Authorization involves ensuring the requestor is allowed to request the change, as well as determining the relative priority of the change to slot into an appropriate change window. Prioritize based on the nature of the policy update and potential risk of the attack occurring. Then build out a deployment schedule based on your prioritization, scheduled maintenance windows, and other factors. This usually involves the participation of multiple stakeholders – ranging from application, network, and system owners to business unit representatives if the change involves downtime or changes to application usage.

Test & Assess Impact

Develop test criteria, perform any required testing, analyze the results, and approve the rule change for release once it meets your requirements. Testing should include monitoring the operation and performance impact of the change on the device. Changes may be implemented in “log-only” mode to understand their impact before approving them for production deployment.

Approve

With an understanding of the impact of the change(s), the request is either approved or denied.

Deploy Change

Prepare the target device(s) for deployment, deliver the change, and install/activate.

Confirm

Verify that changes were properly deployed, including successful installation and operation. This might include use of vulnerability assessment tools or application test scripts to ensure production systems are not disrupted.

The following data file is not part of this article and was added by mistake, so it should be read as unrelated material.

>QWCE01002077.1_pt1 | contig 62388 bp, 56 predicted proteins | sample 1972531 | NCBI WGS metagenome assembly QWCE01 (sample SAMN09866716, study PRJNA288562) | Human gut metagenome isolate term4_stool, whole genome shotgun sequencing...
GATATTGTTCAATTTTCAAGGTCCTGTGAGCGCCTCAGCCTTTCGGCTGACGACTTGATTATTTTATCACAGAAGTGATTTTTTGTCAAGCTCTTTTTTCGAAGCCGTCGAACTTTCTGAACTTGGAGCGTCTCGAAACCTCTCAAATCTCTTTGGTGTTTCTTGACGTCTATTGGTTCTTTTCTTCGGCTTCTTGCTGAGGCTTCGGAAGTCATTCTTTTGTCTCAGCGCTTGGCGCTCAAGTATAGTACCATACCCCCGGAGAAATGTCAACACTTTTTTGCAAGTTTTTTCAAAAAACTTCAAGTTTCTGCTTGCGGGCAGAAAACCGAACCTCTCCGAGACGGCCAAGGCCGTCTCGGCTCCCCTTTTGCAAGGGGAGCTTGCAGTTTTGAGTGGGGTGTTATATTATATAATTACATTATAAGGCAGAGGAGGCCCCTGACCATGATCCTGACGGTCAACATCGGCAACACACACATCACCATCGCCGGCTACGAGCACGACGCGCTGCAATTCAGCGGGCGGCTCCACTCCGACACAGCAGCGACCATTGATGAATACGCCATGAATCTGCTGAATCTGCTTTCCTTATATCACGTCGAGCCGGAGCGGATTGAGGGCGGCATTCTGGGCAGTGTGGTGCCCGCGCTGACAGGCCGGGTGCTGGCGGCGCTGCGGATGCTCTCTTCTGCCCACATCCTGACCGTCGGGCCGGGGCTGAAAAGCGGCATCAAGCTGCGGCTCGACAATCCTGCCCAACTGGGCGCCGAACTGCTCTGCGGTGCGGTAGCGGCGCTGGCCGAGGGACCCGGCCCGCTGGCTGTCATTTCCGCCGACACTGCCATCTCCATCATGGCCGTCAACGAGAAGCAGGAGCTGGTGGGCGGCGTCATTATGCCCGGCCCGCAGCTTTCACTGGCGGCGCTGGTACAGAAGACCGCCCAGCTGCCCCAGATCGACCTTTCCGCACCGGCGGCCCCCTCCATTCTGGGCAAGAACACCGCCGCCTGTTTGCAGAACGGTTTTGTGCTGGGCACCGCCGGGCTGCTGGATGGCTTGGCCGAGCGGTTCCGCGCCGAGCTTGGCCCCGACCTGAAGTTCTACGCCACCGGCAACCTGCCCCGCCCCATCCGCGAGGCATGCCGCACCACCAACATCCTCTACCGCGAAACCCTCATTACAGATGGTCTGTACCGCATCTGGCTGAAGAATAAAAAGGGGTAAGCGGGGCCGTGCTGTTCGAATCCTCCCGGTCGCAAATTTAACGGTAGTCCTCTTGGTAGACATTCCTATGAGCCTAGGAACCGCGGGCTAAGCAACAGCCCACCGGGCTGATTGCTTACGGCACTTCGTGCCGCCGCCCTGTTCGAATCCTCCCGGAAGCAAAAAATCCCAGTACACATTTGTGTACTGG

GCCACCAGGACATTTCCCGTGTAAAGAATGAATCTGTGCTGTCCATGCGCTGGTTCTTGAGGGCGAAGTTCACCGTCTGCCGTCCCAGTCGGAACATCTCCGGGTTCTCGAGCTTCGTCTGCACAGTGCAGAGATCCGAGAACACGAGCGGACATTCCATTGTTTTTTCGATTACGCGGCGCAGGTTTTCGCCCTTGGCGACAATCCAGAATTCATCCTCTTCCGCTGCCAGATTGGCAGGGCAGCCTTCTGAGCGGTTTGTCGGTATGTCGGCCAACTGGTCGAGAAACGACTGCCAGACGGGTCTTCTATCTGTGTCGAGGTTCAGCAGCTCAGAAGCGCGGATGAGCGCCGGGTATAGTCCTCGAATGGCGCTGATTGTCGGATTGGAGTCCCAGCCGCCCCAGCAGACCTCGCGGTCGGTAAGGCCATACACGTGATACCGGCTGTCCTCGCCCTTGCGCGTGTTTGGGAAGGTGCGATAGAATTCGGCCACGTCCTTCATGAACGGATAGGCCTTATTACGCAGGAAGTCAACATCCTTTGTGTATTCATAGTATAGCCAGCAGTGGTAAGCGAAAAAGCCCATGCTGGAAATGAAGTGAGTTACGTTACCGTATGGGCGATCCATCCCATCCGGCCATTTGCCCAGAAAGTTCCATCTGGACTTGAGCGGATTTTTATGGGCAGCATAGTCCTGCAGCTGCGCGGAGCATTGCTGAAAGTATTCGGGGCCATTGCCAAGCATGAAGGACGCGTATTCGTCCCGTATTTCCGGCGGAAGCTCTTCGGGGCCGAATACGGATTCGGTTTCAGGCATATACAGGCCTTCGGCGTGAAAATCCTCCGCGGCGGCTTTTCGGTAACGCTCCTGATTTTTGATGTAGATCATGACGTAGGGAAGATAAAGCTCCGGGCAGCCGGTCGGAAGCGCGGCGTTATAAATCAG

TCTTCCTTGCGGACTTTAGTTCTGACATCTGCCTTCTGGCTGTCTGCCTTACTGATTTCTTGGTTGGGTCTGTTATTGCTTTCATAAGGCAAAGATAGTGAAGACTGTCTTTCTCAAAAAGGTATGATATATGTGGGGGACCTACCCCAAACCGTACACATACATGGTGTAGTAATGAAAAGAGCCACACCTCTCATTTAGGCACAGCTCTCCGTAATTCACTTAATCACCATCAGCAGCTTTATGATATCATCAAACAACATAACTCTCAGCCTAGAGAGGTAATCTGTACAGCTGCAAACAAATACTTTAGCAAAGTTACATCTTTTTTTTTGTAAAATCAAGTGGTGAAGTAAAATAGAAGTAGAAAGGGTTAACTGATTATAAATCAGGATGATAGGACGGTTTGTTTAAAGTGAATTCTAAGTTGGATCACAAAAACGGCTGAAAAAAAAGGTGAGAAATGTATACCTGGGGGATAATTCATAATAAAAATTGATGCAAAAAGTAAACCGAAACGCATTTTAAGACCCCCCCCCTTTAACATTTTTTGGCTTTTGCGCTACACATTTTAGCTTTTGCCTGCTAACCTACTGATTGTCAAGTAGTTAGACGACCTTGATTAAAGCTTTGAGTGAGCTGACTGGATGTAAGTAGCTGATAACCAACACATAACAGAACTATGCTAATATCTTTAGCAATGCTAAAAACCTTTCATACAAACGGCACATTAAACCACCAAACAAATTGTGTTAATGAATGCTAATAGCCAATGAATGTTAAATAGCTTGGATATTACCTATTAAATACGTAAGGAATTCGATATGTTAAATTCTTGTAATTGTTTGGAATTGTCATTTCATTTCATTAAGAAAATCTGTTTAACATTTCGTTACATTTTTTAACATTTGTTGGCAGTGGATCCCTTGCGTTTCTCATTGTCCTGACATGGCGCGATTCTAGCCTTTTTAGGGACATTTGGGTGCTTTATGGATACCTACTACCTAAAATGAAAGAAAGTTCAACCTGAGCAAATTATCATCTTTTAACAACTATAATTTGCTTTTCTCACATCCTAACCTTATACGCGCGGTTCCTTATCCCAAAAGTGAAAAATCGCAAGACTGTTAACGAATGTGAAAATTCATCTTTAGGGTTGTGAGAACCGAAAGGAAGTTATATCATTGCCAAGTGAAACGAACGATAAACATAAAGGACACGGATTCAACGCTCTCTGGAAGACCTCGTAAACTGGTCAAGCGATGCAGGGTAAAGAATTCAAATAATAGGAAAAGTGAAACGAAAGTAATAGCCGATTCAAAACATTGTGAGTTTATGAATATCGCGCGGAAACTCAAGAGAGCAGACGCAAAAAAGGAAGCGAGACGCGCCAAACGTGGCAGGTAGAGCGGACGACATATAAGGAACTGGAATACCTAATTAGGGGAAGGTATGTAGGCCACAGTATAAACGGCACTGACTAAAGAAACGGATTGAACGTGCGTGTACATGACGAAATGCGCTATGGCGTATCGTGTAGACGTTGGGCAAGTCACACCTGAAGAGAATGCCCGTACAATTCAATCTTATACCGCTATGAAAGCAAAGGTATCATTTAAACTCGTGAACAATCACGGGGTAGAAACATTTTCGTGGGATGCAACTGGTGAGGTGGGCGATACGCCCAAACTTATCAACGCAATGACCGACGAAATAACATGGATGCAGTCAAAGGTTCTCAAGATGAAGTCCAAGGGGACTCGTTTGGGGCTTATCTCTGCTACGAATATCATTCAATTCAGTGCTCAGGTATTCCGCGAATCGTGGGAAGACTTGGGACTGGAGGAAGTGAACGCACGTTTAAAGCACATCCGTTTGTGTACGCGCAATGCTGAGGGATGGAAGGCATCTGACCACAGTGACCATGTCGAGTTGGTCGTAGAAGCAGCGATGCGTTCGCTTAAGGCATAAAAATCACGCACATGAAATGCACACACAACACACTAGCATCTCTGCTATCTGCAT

Emergency Update

In some cases, including data breach lockdowns and imminent zero-day attacks, a change to the firewall policy rules must be made immediately. A process to short-cut the full change process should be established and documented, ensuring proper authorization for immediate changes and that they can be rolled back in case of unintended consequences.

Other Considerations

Health Monitoring and Maintenance

This phase involves ensuring the firewalls are operational and secure. This includes monitoring the devices for availability and performance. If performance measured here is inadequate, this may drive a hardware upgrade. Additionally, software patches (for either functionality or security) are implemented in this phase. We’ve broken out this step due to the operational nature of the function. This doesn’t relate directly to security or compliance, but can be a significant management cost for these devices, and thus should be modeled separately.

Incident Response/Management

For this Quant project, we are considering the monitoring and management processes as separate, although many organizations (especially managed service providers) consider device management a superset of device monitoring.

So the firewall management process flow does not include incident investigation, response, validation, or management. Please refer to the monitoring process flow for those activities.

We are looking forward to your comments and feedback. Fire away.


Network Security Operations Quant posts